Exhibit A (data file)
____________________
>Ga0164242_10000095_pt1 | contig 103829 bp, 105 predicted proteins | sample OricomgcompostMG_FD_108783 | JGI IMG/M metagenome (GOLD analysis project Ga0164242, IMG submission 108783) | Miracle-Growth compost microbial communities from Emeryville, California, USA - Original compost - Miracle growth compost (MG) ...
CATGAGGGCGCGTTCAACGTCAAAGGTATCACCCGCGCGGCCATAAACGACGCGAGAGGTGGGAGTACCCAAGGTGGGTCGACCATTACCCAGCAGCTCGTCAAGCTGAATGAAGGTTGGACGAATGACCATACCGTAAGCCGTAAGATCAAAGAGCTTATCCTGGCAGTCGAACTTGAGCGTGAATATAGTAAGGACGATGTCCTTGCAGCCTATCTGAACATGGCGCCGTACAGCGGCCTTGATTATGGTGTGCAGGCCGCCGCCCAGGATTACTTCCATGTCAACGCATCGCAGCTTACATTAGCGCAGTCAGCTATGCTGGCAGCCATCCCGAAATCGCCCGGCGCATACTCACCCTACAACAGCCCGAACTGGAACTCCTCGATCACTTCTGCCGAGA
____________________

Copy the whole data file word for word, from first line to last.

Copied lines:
>Ga0164242_10000095_pt1 | contig 103829 bp, 105 predicted proteins | sample OricomgcompostMG_FD_108783 | JGI IMG/M metagenome (GOLD analysis project Ga0164242, IMG submission 108783) | Miracle-Growth compost microbial communities from Emeryville, California, USA - Original compost - Miracle growth compost (MG) ...
CATGAGGGCGCGTTCAACGTCAAAGGTATCACCCGCGCGGCCATAAACGACGCGAGAGGTGGGAGTACCCAAGGTGGGTCGACCATTACCCAGCAGCTCGTCAAGCTGAATGAAGGTTGGACGAATGACCATACCGTAAGCCGTAAGATCAAAGAGCTTATCCTGGCAGTCGAACTTGAGCGTGAATATAGTAAGGACGATGTCCTTGCAGCCTATCTGAACATGGCGCCGTACAGCGGCCTTGATTATGGTGTGCAGGCCGCCGCCCAGGATTACTTCCATGTCAACGCATCGCAGCTTACATTAGCGCAGTCAGCTATGCTGGCAGCCATCCCGAAATCGCCCGGCGCATACTCACCCTACAACAGCCCGAACTGGAACTCCTCGATCACTTCTGCCGAGA